A Jeffrey barn plan

The Chester town-owned property commonly referred to today as the Jeffrey barn needs to be torn down. I have a plan for this property.

Here I propose a few things that could be done immediately for very little money using only town labor. There are a number of native trees growing on the property. The scruffier/dying trees should be cut to allow the healthier trees to thrive.

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1889 date in gable end. Overgrown by grapevines, it is barely visible. Photo by Ron Patch

There are several young elm trees. Most of these elms die of disease before growing very large. On this property is an elm about 18 inches at the butt. This should be looked at by someone from the Elm Society to see if it is disease free. It’s the largest elm I’ve seen in decades.

There are a couple ancient apple trees that would benefit if cleared out around them. These old apple trees provide food and habitat for wildlife as well as being visually pleasing. And when they bloom in the spring, it would be a great “Welcome to Chester.”

For the property on the south side of the barn: In front of one of the side doors of the barn is a 6 feet long by two feet wide by 12 inches thick, very flat stepping stone.

Move this stone out in the yard and stand it up on end. I envision four feet of this stone above the surface of the ground with a good footing. After this stone is set in place, I would have a bronze tablet made and mounted to the surface of this stone with words to this effect:

“For thousands of years, Native Americans camped in the meadow below on their way to the fishing grounds in Bellows Falls.

  “In 1763, Jabez Sargeant and Thomas Chandler, the first white settlers in town built log cabins in the meadow below.

  “In 1889, Merrill Stevens built a large and stately barn on this location. In the early 1900s Guy Earle built the brick silo.”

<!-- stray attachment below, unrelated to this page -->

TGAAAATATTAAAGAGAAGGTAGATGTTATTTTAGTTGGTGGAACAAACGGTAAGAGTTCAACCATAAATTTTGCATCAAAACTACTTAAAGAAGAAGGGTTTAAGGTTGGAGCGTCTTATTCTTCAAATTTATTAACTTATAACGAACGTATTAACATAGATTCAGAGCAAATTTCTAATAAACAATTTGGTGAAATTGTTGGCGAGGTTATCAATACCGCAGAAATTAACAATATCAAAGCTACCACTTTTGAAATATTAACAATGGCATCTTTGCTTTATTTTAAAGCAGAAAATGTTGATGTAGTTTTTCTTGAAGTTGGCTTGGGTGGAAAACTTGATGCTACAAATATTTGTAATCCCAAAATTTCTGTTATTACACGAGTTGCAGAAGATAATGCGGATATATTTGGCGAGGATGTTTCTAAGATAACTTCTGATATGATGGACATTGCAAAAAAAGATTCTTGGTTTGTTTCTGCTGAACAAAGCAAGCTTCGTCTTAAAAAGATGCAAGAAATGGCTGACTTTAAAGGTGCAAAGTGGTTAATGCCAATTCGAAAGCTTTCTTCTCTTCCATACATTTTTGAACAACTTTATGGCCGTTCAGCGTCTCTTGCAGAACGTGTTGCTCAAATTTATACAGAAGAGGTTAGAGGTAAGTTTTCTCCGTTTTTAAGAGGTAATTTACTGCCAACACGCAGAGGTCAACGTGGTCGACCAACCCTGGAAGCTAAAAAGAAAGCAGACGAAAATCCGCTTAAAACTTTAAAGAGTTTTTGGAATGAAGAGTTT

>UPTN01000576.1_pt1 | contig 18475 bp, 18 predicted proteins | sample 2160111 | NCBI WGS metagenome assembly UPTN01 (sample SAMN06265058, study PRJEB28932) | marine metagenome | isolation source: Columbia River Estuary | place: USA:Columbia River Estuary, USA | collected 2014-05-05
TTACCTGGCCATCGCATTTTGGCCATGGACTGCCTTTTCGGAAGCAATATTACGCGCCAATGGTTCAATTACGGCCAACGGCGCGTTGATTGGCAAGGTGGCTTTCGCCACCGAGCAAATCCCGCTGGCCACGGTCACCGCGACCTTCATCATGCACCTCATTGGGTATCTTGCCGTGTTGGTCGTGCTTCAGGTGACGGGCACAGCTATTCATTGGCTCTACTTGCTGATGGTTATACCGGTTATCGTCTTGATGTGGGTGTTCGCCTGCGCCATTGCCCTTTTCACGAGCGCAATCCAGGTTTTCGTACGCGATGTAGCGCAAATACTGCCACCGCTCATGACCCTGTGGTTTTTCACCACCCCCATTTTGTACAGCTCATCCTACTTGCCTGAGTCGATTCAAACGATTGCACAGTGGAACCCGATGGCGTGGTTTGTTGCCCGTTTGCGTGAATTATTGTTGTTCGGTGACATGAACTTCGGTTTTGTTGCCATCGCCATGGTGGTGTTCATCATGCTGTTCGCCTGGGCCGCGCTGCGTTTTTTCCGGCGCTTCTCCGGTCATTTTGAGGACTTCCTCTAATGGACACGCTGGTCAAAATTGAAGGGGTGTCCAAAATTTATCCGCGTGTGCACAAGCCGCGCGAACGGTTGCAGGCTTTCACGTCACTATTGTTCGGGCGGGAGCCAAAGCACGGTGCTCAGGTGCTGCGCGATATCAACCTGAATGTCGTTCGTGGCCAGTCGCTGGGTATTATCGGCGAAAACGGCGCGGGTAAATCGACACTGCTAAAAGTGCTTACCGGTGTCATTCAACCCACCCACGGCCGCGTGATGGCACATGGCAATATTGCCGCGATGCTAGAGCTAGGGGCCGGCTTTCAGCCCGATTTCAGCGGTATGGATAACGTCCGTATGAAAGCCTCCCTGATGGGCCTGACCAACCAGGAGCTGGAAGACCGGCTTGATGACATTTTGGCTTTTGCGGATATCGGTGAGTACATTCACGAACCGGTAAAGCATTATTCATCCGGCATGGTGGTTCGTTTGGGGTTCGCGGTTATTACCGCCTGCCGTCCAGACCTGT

The bronze plaque might cost as much as a $1,000. I suggest the Chester Historical Society pay for the plaque.

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Peter Farrar standing at the Merrill Stevens barn foundation. Photo by Ron Patch

At the Chester Historical Society, we have a collection of Indian arrowheads that were unearthed in this meadow years ago when farmers tilled the soil. Some of these arrowheads are thousands of years old. This is Chester’s most historic site.

The first thing to do is mow the grass and clean up the junk timber piles. Once the grass is mowed, an old rusty hay rake or manure spreader should be placed in the yard. Keep in mind I’m drawing on my memory how these old Vermont farms used to look. This site could also use a few more granite fence posts.

Another thing I would do is clear away all the brush growing on the ramp. Like everything else Merrill Stevens did, he overbuilt the ramp. Overgrown and impossible to see is a wonderful stone structure that is the ramp. You could drive a Sherman tank over it.

Close to the highway there’s a small concrete foundation that was probably the milk house. This needs to be filled in so no one will fall into it.

When Merrill Stevens’ barn was new, it would have been an impressive site for travelers north and south. Today, this site could regain that status. Imagine the barn gone, exposing the view of the brick silo, the barn’s stone foundation, select trees and the meadow below.

The brick silo is a work of art. People driving by today can hardly see it. But once the brush around it is removed, it would really stand out.

I would like to oversee this plan should the town adopt it. It should be done the Vermont way. Over the years Vermont has been sanitized to the point, well, the old Vermont is gone. But this property has not been sanitized. Let’s preserve this small piece of property. This would be a fitting tribute to our ancestors and Native Americans.

Knowing Vermonters as I do, it wouldn’t surprise me if someone stepped up to donate the granite fence posts, hay rake, or manure spreader. I could ask through this column.

The next meeting of the Chester Historical Society is Thursday, June 27 at 7 p.m. at the Academy Building at 230 Main Street. The monthly slideshow will include photos of area brick silos showing their construction. I will also include photos of the Jeffrey barn and its features I mention above. Come see and hear my plan for this property. All are welcome whether members or not.

This week’s old saying is from an auctioneer I knew years ago. When he announced and upcoming auction, he would always say, “Be there or be square.”

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